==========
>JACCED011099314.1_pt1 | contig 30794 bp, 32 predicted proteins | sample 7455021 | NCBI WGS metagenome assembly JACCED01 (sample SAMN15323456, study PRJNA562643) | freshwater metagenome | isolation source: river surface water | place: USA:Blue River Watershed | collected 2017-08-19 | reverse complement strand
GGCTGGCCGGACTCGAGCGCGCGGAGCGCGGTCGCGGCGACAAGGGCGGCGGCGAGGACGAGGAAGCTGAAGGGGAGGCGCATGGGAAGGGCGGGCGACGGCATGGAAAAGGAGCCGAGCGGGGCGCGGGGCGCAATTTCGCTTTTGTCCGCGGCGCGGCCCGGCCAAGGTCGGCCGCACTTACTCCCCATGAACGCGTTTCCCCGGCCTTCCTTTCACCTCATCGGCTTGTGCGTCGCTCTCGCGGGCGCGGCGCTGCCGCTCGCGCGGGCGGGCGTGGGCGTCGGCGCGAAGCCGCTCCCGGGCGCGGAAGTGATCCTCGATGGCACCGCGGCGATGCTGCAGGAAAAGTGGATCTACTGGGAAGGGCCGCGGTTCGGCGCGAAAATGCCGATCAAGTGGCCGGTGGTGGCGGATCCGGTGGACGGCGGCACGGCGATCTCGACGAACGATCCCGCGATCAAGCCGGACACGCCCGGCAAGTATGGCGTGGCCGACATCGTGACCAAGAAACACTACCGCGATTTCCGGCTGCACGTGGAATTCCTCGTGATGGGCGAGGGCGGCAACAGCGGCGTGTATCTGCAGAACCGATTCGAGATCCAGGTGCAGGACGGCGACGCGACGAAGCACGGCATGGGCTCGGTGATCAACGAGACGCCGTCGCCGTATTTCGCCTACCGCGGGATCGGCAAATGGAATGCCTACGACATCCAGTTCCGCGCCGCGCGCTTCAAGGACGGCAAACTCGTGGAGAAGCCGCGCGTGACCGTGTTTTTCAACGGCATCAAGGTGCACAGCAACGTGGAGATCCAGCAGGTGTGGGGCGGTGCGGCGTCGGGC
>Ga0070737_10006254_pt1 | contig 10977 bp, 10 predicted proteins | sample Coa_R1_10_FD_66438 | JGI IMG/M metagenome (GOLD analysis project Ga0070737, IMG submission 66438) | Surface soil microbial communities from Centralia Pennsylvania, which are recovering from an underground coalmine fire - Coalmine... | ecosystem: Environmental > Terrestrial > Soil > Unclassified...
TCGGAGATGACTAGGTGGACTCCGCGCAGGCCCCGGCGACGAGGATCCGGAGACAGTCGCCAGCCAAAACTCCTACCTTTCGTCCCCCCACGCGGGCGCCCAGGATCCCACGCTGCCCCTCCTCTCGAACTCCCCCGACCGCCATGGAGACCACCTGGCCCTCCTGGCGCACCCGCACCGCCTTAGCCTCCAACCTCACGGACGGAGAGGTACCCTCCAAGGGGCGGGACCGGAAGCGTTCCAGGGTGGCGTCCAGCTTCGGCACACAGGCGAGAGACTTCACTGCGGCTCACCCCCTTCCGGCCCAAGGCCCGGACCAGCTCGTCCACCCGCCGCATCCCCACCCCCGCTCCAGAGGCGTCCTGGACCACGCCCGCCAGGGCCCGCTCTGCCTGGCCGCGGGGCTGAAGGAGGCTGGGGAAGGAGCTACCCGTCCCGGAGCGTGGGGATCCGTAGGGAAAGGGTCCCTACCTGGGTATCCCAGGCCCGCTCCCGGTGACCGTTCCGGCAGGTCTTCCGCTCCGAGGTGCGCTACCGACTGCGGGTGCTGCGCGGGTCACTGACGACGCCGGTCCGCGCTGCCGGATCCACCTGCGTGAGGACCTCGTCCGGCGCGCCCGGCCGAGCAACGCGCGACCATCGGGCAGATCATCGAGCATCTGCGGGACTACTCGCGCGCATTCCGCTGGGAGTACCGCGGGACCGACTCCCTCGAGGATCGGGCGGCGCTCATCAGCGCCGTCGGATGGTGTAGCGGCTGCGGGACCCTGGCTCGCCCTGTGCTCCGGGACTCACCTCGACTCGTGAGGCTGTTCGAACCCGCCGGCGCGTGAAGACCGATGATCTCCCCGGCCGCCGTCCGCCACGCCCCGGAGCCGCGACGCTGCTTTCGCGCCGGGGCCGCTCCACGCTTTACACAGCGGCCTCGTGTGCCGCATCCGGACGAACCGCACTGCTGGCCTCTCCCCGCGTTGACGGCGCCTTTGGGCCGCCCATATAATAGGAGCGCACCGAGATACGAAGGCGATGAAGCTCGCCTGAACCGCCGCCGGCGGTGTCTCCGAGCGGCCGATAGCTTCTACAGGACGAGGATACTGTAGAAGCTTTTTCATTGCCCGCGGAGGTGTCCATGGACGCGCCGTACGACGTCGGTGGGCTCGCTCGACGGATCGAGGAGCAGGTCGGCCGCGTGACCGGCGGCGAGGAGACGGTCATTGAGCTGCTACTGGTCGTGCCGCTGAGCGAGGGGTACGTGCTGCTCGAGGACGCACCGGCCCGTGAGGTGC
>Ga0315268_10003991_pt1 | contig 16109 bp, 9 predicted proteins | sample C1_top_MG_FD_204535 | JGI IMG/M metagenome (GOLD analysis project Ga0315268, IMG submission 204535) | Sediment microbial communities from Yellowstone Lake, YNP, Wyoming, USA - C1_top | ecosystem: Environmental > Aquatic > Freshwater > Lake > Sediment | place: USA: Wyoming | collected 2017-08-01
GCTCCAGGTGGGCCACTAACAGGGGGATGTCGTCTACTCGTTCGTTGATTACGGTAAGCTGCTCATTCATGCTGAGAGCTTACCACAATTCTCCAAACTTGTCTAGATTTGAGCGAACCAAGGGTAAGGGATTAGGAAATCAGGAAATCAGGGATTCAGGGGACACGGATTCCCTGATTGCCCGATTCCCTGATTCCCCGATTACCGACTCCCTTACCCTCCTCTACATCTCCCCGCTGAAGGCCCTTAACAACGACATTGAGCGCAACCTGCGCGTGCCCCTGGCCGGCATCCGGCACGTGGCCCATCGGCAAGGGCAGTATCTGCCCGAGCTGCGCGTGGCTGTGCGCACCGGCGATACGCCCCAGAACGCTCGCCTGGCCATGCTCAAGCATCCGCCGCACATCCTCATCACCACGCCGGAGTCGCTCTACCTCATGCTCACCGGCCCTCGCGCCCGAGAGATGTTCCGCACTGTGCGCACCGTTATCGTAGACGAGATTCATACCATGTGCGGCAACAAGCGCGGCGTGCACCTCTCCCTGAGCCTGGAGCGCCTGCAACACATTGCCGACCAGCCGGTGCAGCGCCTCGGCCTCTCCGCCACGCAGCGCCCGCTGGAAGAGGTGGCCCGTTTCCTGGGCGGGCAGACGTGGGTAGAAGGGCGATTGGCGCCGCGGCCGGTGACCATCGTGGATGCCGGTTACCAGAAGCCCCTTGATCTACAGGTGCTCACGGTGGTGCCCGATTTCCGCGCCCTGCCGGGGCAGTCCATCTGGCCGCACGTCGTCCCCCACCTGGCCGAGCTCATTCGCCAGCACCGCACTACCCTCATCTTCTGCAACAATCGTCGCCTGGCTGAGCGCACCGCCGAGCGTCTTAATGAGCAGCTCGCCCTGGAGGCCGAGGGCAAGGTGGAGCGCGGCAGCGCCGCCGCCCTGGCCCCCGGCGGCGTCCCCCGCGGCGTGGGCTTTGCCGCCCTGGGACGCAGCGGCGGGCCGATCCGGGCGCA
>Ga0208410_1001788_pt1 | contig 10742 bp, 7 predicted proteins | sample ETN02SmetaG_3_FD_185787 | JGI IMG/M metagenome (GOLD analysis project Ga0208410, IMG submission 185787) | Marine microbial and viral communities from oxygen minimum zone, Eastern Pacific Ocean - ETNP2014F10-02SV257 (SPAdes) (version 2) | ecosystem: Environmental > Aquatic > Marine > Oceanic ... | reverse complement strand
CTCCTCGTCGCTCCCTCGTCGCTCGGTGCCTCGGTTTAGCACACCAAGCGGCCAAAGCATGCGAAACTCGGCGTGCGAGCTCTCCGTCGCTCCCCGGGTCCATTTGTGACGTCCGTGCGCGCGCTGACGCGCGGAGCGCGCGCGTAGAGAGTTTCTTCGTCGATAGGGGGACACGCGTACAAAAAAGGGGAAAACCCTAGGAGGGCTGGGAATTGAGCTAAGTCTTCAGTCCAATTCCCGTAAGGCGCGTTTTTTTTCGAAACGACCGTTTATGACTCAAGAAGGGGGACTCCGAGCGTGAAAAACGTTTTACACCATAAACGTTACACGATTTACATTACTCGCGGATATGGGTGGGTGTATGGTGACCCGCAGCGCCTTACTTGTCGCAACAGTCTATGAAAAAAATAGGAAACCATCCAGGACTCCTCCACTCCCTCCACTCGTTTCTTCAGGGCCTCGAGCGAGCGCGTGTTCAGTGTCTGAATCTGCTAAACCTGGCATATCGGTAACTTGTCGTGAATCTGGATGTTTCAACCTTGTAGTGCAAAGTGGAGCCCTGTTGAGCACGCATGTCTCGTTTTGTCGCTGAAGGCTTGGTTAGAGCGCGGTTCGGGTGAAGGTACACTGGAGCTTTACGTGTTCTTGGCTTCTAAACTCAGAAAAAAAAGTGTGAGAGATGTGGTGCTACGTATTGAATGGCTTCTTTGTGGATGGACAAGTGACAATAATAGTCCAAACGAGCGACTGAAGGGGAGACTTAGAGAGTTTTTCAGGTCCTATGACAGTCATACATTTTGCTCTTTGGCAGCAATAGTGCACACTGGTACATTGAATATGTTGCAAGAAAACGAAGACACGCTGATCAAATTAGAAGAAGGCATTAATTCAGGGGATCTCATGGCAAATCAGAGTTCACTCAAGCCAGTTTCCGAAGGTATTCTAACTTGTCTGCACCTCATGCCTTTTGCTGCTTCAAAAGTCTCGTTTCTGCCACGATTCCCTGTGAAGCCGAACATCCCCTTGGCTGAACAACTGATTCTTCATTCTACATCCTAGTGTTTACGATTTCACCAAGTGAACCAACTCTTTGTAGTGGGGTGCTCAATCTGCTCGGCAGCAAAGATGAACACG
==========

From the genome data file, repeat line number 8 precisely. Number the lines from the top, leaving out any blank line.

CTCCTCGTCGCTCCCTCGTCGCTCGGTGCCTCGGTTTAGCACACCAAGCGGCCAAAGCATGCGAAACTCGGCGTGCGAGCTCTCCGTCGCTCCCCGGGTCCATTTGTGACGTCCGTGCGCGCGCTGACGCGCGGAGCGCGCGCGTAGAGAGTTTCTTCGTCGATAGGGGGACACGCGTACAAAAAAGGGGAAAACCCTAGGAGGGCTGGGAATTGAGCTAAGTCTTCAGTCCAATTCCCGTAAGGCGCGTTTTTTTTCGAAACGACCGTTTATGACTCAAGAAGGGGGACTCCGAGCGTGAAAAACGTTTTACACCATAAACGTTACACGATTTACATTACTCGCGGATATGGGTGGGTGTATGGTGACCCGCAGCGCCTTACTTGTCGCAACAGTCTATGAAAAAAATAGGAAACCATCCAGGACTCCTCCACTCCCTCCACTCGTTTCTTCAGGGCCTCGAGCGAGCGCGTGTTCAGTGTCTGAATCTGCTAAACCTGGCATATCGGTAACTTGTCGTGAATCTGGATGTTTCAACCTTGTAGTGCAAAGTGGAGCCCTGTTGAGCACGCATGTCTCGTTTTGTCGCTGAAGGCTTGGTTAGAGCGCGGTTCGGGTGAAGGTACACTGGAGCTTTACGTGTTCTTGGCTTCTAAACTCAGAAAAAAAAGTGTGAGAGATGTGGTGCTACGTATTGAATGGCTTCTTTGTGGATGGACAAGTGACAATAATAGTCCAAACGAGCGACTGAAGGGGAGACTTAGAGAGTTTTTCAGGTCCTATGACAGTCATACATTTTGCTCTTTGGCAGCAATAGTGCACACTGGTACATTGAATATGTTGCAAGAAAACGAAGACACGCTGATCAAATTAGAAGAAGGCATTAATTCAGGGGATCTCATGGCAAATCAGAGTTCACTCAAGCCAGTTTCCGAAGGTATTCTAACTTGTCTGCACCTCATGCCTTTTGCTGCTTCAAAAGTCTCGTTTCTGCCACGATTCCCTGTGAAGCCGAACATCCCCTTGGCTGAACAACTGATTCTTCATTCTACATCCTAGTGTTTACGATTTCACCAAGTGAACCAACTCTTTGTAGTGGGGTGCTCAATCTGCTCGGCAGCAAAGATGAACACG